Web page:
With just a couple of weeks until Toronto’s first preseason game, it’s time to talk about Toronto’s projected lineup for this season. Adding a player of John Tavares’ calibre is obviously a major difference maker, and this is bound to carry various implications in terms of usage. It’s entirely possible, and perhaps even probable, that none of Toronto’s forward lines from last season will be reunited to start the season.
Mike Babcock made some questionable decisions throughout the first half of last season, but ended up with a strong lineup come playoff time. While Tavares’ addition will make all the headlines, there are various subtle improvements throughout the roster that should help the team to improve in terms of shot attempt differential and expected goal differential.
This article will look at last year’s lineup, and examine how the team will change going forward.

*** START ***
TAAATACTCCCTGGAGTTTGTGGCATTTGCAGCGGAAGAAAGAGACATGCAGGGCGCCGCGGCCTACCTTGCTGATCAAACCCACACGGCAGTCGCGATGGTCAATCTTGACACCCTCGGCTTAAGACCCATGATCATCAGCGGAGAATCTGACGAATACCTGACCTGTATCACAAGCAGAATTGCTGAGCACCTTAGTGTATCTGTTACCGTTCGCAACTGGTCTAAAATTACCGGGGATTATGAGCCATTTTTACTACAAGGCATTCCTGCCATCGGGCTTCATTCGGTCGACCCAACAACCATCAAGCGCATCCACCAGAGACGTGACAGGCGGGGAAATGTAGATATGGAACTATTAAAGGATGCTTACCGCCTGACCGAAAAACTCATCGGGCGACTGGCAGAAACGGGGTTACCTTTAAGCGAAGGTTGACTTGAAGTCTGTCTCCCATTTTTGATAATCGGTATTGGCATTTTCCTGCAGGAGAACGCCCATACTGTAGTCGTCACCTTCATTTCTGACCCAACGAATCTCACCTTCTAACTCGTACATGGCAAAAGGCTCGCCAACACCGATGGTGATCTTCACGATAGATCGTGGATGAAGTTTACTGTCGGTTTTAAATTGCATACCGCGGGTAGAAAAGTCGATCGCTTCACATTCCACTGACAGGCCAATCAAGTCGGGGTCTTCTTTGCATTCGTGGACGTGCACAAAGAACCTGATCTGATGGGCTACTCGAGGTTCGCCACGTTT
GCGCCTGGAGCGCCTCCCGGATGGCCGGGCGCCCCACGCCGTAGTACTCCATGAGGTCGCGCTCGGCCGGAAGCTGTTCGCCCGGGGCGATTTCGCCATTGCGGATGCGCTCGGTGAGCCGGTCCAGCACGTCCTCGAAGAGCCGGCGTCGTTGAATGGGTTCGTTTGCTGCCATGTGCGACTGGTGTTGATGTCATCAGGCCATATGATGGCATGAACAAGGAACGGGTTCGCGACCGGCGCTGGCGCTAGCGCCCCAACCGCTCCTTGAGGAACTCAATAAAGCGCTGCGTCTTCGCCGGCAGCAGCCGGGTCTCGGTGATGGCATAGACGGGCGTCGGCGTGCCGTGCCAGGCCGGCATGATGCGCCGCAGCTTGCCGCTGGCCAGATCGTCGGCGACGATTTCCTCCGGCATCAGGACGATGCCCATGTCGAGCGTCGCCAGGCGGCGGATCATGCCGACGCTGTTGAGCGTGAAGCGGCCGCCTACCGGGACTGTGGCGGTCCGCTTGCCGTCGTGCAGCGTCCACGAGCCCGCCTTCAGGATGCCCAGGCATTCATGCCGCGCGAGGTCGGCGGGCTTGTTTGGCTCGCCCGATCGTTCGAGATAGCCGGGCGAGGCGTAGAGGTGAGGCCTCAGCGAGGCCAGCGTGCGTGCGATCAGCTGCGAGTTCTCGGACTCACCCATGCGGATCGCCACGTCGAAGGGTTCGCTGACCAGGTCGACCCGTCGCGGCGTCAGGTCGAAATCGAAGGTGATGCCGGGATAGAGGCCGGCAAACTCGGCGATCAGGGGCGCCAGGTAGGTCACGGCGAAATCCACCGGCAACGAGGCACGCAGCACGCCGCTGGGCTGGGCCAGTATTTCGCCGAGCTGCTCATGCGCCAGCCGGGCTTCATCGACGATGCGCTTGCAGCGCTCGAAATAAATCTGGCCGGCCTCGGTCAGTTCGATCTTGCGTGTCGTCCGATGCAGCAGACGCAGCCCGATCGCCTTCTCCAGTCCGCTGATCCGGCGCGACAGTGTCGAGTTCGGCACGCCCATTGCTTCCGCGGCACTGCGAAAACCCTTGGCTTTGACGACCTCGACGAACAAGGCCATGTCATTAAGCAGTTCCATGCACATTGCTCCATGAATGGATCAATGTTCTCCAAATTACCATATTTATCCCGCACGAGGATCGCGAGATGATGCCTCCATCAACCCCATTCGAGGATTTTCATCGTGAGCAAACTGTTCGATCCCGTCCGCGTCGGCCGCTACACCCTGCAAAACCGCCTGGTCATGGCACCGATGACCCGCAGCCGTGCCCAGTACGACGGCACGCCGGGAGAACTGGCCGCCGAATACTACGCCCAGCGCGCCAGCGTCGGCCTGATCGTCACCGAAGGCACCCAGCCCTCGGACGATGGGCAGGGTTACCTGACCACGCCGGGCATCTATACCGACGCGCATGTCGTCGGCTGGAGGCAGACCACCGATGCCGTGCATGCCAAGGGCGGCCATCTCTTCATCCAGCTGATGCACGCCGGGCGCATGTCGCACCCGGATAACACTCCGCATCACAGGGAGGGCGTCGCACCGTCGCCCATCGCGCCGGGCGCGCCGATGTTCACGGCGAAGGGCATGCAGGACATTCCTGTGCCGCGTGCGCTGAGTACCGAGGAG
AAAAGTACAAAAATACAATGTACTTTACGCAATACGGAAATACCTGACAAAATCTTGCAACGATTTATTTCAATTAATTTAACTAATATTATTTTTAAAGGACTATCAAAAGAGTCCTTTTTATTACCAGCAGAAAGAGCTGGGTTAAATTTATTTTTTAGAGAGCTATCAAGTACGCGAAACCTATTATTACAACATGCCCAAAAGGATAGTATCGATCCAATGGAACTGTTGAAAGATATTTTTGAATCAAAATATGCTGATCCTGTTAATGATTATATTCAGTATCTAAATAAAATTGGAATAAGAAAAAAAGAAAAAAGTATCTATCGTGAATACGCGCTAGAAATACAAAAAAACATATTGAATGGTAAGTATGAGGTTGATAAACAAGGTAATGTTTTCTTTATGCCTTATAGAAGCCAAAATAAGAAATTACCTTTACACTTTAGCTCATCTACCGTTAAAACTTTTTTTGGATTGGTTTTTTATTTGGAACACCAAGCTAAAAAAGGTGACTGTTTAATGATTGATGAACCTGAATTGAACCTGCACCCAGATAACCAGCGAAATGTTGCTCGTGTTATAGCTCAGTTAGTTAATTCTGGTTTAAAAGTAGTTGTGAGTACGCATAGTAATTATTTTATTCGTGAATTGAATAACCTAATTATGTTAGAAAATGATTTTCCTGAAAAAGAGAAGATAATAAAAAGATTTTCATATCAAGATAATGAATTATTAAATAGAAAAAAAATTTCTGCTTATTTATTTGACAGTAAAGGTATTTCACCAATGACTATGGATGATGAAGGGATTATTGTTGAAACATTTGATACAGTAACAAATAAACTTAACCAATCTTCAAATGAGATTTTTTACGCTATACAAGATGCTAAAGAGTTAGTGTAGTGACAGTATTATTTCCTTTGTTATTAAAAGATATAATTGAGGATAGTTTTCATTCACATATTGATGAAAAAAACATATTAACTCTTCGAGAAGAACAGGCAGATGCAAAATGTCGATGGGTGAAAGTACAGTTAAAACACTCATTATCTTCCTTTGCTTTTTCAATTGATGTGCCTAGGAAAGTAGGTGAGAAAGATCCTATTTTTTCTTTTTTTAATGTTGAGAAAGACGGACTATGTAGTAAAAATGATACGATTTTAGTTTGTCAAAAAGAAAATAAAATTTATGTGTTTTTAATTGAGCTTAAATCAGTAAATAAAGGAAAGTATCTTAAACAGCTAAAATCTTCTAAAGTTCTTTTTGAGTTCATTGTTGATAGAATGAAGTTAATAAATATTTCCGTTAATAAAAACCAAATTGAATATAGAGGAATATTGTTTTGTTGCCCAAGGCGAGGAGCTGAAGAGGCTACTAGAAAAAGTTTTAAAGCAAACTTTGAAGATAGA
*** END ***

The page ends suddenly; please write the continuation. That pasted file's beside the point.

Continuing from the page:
Losing Leo Komarov Makes Toronto’s Top Nine Far More Dangerous
Komarov was a valuable player for the ‘15-’16 and ‘16-’17 Maple Leafs, but his play fell off a cliff last season. Among the 367 forwards who played at least 500 minutes at 5-on-5 last year, only four scored fewer points per minute than Komarov: Nic Dowd, Joakim Nordstrom, Markus Granlund, and J.T. Compher. This was particularly concerning since his most common linemates were Nazem Kadri and Patrick Marleau, and it is frankly astounding that he could only score three goals in about 900 minutes of five-on-five ice time.
Ron Hainsey, Connor Carrick, and Roman Polak all posted a higher 5-on-5 points per minute rate than him, and my sources confirm that they were not playing forward on a line with Kadri and Marleau. The Leafs also gave up a ton of chances while he was on the ice, and while part of this is due to the fact that he played against tough competition, it was clear that he did not carry the same level of defensive impact that we had come to expect from him.
2017-2018 Leo Komarov Among Forwards with 500+ Minutes at 5-on-5
|Stat||#||Rank among 367 Fs|
|Stat||#||Rank among 367 Fs|